This morning I was studying my Sabbath School Quarterly which was based on Matthew 26:59-68 where the High Priest Caiaphas rended his garments. Why? It was because Jesus said in response to the demand, “I adjure thee by the living God, that thou tell us whether thou be the Christ, the Son of God.” Jesus said, “Thou hast said: nevertheless I say unto you, Hereafter shall ye see the Son of man sitting on the right hand of power, and coming in the clouds of heaven.”
Then, Caiaphas tore his clothes, saying, “He hath spoken blasphemy; what further need have we of witnesses? behold, now ye have heard his blasphemy.”
The high priest tore his clothes to symbolize that Jesus was to be put to death. It also symbolized Caiaphas’s righteous indignation and horror over what he thought was a blasphemous claim by Jesus that He was the Son of God. I learned that the law of Moses forbade the high priest from tearing his clothes and doing so can bring a death sentence. Moses said to Aaron, and unto Eleazar and unto Ithamar, his sons, “Uncover not your heads, neither rend your clothes; lest ye die, and lest wrath come upon all the people” (Leviticus 10:6).
It is interesting that Caiaphas is condemning Jesus to death for blasphemy yet he did something that in Moses day would have brought death to him and God’s wrath on the people he was suppose to intercede for. Caiaphas was breaking the law which clearly stated, “And he that is the high priest among his brethren, upon whose head the anointing oil was poured, and that is consecrated to put on the garments, shall not uncover his head, nor rend his clothes” (Leviticus 21:10). Ironically, he thought that Jesus who had done nothing wrong should be put to death yet he, Caiaphas, in rending his ecclesiastical robes, deserved death because he had broken the very law he was supposed to be upholding.
The tearing of the robe has an ever deeper meaning. It signified the beginning of the end of the old sacrificial system and priesthood. This system ended when Jesus died on the cross. Mark 15:38-39 described how it ended. And the veil of the temple was rent in twain from the top to the bottom. And when the centurion, which stood over against him, saw that he so cried out, and gave up the ghost, he said, Truly this man was the Son of God. The centurion bore witness that Jesus was indeed the Son of God–so, Jesus’ words to Caiaphas were a true testimony of who He was. He had not committed blasphemy. He had not done anything deserving of death.
Caiaphas, in tearing his clothes was signifying that a new and better sacrificial system was about to be set up. The earthly one which he and his clothes symbolized was about to come to an end. Christ would be the new High Priest ministering in a sanctuary not made of hands. “But Christ being come an high priest of good things to come, by a greater and more perfect tabernacle, not made with hands, that is to say, not of this building; For Christ is not entered into the holy places made with hands, [which are] the figures of the true; but into heaven itself, now to appear in the presence of God for us” (Hebrews 9:11, 24).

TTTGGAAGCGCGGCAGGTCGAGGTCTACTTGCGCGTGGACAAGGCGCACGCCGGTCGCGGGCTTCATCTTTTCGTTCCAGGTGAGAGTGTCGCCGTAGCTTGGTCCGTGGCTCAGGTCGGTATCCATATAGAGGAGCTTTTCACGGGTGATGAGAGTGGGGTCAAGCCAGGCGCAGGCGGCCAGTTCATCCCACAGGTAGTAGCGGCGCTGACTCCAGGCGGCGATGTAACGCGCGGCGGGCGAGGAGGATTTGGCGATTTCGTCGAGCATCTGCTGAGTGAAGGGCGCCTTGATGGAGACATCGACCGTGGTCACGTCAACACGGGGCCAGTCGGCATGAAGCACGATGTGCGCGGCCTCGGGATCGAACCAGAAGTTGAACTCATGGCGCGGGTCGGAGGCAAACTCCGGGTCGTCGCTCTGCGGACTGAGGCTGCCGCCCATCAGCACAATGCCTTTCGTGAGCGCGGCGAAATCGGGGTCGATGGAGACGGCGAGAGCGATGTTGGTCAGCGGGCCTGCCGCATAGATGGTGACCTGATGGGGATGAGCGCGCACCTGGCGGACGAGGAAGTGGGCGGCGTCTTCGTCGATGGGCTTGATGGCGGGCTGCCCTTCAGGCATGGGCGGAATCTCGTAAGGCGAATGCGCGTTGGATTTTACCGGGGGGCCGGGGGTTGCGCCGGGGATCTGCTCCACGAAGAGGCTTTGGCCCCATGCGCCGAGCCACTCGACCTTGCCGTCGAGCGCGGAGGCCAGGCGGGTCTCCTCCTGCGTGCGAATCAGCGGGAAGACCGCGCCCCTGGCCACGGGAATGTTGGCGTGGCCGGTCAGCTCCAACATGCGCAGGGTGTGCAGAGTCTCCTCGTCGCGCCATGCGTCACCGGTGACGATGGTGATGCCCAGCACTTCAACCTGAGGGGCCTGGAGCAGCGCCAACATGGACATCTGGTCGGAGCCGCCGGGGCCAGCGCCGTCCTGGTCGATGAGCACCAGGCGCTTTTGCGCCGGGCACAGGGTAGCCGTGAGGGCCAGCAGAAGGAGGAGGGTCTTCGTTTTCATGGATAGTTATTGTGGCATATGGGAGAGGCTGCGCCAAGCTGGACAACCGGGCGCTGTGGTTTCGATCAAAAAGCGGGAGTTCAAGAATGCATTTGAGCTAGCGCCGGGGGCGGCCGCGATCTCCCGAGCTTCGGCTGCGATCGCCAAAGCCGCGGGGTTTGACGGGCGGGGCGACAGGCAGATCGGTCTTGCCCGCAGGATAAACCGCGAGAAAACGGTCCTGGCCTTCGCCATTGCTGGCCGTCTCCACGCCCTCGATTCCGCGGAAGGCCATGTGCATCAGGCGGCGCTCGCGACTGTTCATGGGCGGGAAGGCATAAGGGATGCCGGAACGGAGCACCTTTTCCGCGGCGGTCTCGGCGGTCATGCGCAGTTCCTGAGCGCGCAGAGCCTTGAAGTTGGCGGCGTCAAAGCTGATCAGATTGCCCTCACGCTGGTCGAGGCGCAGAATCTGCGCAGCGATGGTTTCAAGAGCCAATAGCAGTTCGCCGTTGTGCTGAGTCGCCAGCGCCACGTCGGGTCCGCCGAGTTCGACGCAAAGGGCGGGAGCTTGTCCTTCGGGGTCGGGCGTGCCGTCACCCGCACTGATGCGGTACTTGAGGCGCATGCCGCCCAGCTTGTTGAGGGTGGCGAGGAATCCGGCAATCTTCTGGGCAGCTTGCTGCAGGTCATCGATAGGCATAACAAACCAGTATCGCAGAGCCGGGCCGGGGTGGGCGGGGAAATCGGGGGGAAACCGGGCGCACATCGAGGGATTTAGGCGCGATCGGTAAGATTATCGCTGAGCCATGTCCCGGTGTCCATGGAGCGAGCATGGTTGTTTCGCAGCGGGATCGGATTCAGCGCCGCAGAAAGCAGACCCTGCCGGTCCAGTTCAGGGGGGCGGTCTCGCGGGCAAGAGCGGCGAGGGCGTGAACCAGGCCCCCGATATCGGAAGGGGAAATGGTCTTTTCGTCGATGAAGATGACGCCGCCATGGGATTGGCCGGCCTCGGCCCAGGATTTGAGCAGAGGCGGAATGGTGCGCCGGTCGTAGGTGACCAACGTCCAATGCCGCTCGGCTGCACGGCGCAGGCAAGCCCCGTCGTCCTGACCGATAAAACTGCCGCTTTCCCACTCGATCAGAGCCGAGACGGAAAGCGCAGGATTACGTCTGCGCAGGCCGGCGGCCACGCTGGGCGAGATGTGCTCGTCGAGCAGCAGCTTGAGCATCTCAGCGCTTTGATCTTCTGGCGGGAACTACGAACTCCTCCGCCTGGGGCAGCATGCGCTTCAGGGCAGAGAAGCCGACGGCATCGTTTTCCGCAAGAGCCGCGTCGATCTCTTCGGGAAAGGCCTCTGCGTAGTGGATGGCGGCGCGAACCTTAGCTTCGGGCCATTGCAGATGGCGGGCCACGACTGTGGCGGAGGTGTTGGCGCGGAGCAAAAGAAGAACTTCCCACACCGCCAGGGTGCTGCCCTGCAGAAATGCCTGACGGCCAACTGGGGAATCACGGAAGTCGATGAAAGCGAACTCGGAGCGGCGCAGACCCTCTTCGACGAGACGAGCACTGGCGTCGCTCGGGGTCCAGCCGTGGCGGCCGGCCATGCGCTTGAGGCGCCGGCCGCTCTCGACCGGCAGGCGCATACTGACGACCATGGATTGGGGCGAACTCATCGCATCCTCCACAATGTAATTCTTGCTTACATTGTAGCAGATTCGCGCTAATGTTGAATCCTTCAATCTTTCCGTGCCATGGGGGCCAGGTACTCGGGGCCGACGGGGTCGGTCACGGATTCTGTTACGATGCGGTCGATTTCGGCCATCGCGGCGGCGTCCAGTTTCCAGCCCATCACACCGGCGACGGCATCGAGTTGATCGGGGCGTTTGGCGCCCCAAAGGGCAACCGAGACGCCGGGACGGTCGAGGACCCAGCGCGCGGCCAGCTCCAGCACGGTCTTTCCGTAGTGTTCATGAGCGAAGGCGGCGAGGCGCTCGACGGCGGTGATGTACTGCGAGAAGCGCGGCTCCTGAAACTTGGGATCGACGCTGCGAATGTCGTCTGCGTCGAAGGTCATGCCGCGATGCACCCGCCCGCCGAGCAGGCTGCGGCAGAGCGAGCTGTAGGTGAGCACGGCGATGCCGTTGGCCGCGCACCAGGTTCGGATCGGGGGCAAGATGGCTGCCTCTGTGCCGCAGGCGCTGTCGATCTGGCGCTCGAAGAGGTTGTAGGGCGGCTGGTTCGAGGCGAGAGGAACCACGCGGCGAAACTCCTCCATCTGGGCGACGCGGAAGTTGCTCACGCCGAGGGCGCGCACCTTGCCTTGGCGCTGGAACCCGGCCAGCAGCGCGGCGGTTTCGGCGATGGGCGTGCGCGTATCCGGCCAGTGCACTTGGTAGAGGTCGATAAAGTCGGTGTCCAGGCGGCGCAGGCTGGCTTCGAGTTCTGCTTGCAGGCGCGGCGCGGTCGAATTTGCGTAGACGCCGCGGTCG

In rending his garments, Caiaphas disqualified himself as the High Priest. The people needed a better High Priest. One who understands our weaknesses, for he faced all of the same testings we do, yet he did not sin. One who is not self-righteous and blinded by hatred and jealousy. These things blinded the religious leaders from seeing that their whole religion pointed to Christ, God’s Anointed.
I read a little history about Caiaphas. He was appointed to the office of high priest by Valerius Gratus, governor of Judaea, after removal of Simon, son of Camith, A.D. 18, and was removed A.D. 36 by Vitellius, governor of Syria, who appointed Jonathan, son of Ananus (Annus, father-in-law of Caiaphas), his successor. It’s interesting that Caiaphas was appointed by man while Jesus was appointed by God after the order of Melchizedek.
There was a need for a new priesthood. Hebrews 7:14-19 state: For it is evident that our Lord arose from Judah, of which tribe Moses spoke nothing concerning priesthood. And it is yet far more evident if, in the likeness of Melchizedek, there arises another priest who has come, not according to the law of a fleshly commandment, but according to the power of an endless life. For He testifies: “You are a priest forever According to the order of Melchizedek.” For on the one hand there is an annulling of the former commandment because of its weakness and unprofitableness, for the law made nothing perfect; on the other hand, there is the bringing in of a better hope, through which we draw near to God.
The writer continues: And they truly were many priests, because they were not suffered to continue by reason of death: But this man, because he continueth ever, hath an unchangeable priesthood. Wherefore he is able also to save them to the uttermost that come unto God by him, seeing he ever liveth to make intercession for them (Hebrws 7:23-25). Our High Priest is currently interceding on our behalf. His priesthood is a better one than that of the earthly one. Unlike the earthly priesthood in which sacrifices had to be made more than once, Jesus offered Himself once and for all. His blood atoned for our sins so the sacrifice of animals was no longer necessary. The earthly sanctuary pointed to the heavenly one where Jesus is now interceding for all who go to the Father through Him.
Praise God for this new priesthood and our High Priest who shed His blood for our sins and is now ministering to our needs in the sanctuary, making it possible for us to boldly approach the throne of grace.